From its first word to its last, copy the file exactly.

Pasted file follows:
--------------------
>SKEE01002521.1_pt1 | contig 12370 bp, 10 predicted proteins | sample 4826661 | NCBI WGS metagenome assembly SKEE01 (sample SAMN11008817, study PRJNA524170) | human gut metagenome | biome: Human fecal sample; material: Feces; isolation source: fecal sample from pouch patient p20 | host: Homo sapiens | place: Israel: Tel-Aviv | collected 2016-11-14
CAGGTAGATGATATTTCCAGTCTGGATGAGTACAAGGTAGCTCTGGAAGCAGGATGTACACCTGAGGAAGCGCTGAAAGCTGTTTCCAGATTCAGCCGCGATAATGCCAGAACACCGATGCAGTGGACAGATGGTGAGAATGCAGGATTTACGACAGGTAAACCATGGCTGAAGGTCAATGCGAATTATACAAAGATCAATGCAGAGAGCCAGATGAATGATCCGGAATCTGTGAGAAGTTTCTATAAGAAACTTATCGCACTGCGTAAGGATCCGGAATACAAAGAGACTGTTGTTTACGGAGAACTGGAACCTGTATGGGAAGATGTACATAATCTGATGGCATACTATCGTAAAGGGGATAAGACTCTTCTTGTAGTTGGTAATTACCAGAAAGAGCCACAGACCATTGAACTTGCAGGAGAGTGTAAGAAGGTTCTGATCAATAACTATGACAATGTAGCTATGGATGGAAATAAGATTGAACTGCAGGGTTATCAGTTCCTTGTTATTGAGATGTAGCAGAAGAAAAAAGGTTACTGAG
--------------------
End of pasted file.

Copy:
>SKEE01002521.1_pt1 | contig 12370 bp, 10 predicted proteins | sample 4826661 | NCBI WGS metagenome assembly SKEE01 (sample SAMN11008817, study PRJNA524170) | human gut metagenome | biome: Human fecal sample; material: Feces; isolation source: fecal sample from pouch patient p20 | host: Homo sapiens | place: Israel: Tel-Aviv | collected 2016-11-14
CAGGTAGATGATATTTCCAGTCTGGATGAGTACAAGGTAGCTCTGGAAGCAGGATGTACACCTGAGGAAGCGCTGAAAGCTGTTTCCAGATTCAGCCGCGATAATGCCAGAACACCGATGCAGTGGACAGATGGTGAGAATGCAGGATTTACGACAGGTAAACCATGGCTGAAGGTCAATGCGAATTATACAAAGATCAATGCAGAGAGCCAGATGAATGATCCGGAATCTGTGAGAAGTTTCTATAAGAAACTTATCGCACTGCGTAAGGATCCGGAATACAAAGAGACTGTTGTTTACGGAGAACTGGAACCTGTATGGGAAGATGTACATAATCTGATGGCATACTATCGTAAAGGGGATAAGACTCTTCTTGTAGTTGGTAATTACCAGAAAGAGCCACAGACCATTGAACTTGCAGGAGAGTGTAAGAAGGTTCTGATCAATAACTATGACAATGTAGCTATGGATGGAAATAAGATTGAACTGCAGGGTTATCAGTTCCTTGTTATTGAGATGTAGCAGAAGAAAAAAGGTTACTGAG